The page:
report said another US establishment, the New England Deaconess Hospital, has
taken a patent on an Ashwagandha formulation claimed to "alleviate symptoms
associated with arthritis".
thing which is very obvious from the above study," the report concluded,
"is that Ashwagandha plant is catching attention of scientists and more and
more patents related to Ashwagandha are being filed or granted by different
patent offices of the world since 1996." (PTI)
Curcumin Effective Against Cancer
found in the bright yellow curry spice turmeric can kill off cancer cells,
scientists have shown. The chemical — curcumin — has long been thought to
have healing powers and is already being tested as a treatment for arthritis and
even dementia. Now tests by a team at the Cork Cancer Research Centre show it
can destroy gullet cancer cells in the lab. Cancer experts said the findings in
the British Journal of Cancer could help doctors find new treatments.
Dr Sharon McKenna and her team found that curcumin started to kill cancer cells
within 24 hours. The cells also began to digest themselves, after the curcumin
triggered lethal cell death signals.
Dr McKenna said: “Scientists have known for a long time that natural compounds
have the potential to treat faulty cells that have become cancerous and we
suspected that curcumin might have therapeutic value.”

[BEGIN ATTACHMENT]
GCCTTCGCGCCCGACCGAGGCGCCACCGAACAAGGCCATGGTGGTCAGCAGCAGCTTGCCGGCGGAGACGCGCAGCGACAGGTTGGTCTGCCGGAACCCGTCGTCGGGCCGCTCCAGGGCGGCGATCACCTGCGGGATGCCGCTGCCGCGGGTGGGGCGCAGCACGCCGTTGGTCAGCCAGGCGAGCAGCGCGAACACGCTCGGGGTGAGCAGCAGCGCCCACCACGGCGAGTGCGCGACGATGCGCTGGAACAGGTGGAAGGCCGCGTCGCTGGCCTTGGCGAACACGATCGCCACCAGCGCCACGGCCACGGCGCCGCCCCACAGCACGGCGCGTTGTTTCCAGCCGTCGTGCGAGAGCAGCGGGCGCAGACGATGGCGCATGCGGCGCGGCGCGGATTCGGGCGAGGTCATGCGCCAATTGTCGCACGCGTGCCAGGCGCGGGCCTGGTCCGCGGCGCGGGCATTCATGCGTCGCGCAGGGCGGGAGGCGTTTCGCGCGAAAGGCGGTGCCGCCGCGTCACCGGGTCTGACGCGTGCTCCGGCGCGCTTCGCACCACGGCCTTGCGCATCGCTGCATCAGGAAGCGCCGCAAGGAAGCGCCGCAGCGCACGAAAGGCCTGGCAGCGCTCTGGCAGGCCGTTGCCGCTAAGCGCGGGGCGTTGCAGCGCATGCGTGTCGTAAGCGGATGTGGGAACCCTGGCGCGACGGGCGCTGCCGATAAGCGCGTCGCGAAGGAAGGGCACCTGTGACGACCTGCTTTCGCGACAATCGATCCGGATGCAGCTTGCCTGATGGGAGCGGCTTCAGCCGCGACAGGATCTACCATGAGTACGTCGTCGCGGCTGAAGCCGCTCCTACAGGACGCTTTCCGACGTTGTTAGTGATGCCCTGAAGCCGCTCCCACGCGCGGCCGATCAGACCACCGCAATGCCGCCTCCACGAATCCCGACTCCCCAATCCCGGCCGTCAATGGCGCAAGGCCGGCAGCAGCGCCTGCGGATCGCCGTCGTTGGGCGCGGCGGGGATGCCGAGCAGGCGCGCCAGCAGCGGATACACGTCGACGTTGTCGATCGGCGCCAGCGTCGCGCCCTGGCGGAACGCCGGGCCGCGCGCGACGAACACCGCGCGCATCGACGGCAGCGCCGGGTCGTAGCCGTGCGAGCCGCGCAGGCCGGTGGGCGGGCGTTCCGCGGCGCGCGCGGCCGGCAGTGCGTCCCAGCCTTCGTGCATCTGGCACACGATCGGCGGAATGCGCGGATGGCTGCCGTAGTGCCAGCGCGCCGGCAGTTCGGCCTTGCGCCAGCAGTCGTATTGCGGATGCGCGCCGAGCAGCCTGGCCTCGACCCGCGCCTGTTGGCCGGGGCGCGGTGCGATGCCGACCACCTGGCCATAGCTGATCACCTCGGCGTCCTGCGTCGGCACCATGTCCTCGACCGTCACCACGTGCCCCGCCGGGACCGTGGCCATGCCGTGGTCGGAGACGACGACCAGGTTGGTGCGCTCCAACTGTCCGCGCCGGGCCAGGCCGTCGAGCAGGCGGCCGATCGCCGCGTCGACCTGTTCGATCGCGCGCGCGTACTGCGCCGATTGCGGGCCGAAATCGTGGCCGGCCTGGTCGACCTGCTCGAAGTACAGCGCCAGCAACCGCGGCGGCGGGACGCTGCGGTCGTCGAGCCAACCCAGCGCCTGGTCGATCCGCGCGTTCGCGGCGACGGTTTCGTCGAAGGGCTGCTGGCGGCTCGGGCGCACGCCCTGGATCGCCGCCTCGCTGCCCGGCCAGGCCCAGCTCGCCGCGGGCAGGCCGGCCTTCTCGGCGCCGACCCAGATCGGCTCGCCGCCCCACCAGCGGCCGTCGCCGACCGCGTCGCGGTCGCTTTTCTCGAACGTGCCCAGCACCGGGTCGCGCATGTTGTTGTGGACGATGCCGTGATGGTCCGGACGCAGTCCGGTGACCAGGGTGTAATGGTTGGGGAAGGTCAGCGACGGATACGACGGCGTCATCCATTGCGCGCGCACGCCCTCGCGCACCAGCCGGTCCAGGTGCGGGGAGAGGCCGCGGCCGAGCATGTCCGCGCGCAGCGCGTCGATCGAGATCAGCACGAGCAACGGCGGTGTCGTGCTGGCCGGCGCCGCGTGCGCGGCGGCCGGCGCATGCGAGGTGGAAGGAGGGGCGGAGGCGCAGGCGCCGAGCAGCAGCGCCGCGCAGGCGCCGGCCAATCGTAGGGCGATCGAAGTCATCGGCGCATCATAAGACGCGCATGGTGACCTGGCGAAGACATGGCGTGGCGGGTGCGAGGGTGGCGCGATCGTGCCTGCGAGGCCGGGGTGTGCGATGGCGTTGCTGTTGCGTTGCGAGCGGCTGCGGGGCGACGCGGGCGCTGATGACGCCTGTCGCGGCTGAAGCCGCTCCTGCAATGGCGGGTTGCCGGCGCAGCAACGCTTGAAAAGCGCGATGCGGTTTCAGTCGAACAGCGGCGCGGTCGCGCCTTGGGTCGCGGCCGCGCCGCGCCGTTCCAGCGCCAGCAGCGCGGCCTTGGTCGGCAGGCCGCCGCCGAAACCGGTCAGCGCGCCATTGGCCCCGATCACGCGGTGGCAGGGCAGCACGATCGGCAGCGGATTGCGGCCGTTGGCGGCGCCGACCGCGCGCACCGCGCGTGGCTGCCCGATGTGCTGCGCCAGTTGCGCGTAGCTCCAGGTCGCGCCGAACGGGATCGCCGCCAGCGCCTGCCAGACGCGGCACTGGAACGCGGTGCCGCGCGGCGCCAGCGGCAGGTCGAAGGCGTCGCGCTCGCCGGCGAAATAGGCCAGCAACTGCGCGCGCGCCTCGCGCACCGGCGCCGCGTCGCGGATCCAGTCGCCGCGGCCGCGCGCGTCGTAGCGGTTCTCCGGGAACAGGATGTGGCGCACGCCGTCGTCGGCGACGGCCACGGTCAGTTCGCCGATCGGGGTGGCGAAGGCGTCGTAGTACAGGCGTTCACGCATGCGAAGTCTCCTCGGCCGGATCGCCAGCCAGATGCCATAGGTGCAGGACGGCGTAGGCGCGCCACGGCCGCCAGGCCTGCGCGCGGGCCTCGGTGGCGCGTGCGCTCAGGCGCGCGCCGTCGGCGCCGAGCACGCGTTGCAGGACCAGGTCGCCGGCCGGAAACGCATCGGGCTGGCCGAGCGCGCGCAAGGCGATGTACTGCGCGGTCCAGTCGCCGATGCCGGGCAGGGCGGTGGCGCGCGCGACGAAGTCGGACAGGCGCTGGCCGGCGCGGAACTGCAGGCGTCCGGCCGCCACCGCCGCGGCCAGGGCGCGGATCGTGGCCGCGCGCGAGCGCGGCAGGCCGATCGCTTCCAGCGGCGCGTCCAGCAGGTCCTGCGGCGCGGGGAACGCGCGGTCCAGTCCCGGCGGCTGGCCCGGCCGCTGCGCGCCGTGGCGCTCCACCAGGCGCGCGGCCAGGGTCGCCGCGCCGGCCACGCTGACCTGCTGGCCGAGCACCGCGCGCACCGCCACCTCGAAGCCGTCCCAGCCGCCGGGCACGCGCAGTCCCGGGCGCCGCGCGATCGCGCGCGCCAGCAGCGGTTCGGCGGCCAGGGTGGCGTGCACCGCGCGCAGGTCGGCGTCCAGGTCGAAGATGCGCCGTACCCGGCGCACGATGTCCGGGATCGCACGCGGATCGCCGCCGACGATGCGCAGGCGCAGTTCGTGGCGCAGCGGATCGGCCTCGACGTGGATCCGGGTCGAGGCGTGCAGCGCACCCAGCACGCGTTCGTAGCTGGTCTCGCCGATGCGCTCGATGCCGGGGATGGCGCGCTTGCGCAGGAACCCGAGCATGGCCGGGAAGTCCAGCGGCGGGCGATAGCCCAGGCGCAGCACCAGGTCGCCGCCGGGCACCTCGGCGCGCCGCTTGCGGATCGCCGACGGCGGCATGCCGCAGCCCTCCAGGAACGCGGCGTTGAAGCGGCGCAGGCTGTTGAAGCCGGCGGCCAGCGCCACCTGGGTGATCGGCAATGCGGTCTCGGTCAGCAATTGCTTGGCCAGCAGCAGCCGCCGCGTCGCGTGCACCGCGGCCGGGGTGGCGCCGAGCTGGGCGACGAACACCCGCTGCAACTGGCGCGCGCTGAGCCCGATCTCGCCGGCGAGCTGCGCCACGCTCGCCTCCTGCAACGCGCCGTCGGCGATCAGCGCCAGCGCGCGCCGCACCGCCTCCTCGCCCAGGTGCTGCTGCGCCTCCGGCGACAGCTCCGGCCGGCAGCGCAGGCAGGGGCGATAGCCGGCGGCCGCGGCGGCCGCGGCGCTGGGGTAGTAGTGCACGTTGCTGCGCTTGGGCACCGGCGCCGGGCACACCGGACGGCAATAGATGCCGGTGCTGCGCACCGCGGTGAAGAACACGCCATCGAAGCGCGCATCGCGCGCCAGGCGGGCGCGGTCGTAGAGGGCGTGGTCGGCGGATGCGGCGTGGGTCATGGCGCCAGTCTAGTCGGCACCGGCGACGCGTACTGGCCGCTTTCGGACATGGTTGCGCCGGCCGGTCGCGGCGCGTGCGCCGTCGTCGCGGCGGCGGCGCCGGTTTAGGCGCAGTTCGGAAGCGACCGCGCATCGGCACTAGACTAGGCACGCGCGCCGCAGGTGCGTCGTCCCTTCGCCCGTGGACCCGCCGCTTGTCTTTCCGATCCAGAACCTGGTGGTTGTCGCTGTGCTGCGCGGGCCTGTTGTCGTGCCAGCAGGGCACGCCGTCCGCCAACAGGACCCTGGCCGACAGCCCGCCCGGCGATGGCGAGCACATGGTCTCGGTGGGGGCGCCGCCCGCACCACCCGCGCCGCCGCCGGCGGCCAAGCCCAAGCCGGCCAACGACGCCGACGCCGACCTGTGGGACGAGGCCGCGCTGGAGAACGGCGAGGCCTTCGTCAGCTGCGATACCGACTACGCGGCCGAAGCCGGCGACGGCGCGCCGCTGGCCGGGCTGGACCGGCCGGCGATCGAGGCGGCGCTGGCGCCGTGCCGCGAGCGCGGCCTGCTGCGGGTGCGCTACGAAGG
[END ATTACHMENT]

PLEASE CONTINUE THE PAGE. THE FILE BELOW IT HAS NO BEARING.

Dr Lesley Walker, director of cancer information at Cancer Research
, said: “This is interesting research which opens up the possibility that
natural chemicals found in turmeric could be developed into new treatments for
Curcumin Effective Against Cancer - hinduism today.com).
Turmeric - Pirates in the garden of India
The war began thus:
In May, 1995 the US Patent Office granted to the University of
Mississippi Medical Center a patent [#5,401,504] for "Use
of Turmeric in Wound Healing."
Well, well, well.
Some discovery, that. Indians grow up with a constant awareness
of turmeric. It permeates their life. It is an easy and generous
plant [curcurma longa] that grows throughout the sub-continent.
The tuber when dried keeps practically forever. Its decoction is
a stubborn dye. It is a condiment that adds character to Indian
food and helps digestion. Turmeric powder heals open wounds.
Drunk with warm milk, it stems coughs, cures colds and comforts
Indians paint doorways with turmeric
paste as an insecticide. Women in the south make a depilatory
skin cream with it. Add the juice of fresh lime to dry turmeric,
let it marinate for three days, dry it in the sun and grind it
to a fine powder and voila, you have the brilliant red kunkum
that 'dots' Indian women's foreheads and surrounds the gods in
the temples. Roots are exchanged between people as a formal
symbol of goodwill. Indians place freshly uprooted plants at the
altar during Pongal and offer worship .
For Indians turmeric is a benevolent
goddess. For sound reasons, it transpires. Indian physicians had
always packed their kits with turmeric. Now West's formal
research was confirming many of its virtues. It is now believed
to be able to treat dysentery, arthritis, ulcers and even some
cancers. It is also found to protect the liver. Turmeric's grace
is stunning cancer researchers. COX-2 inhibitor drugs have been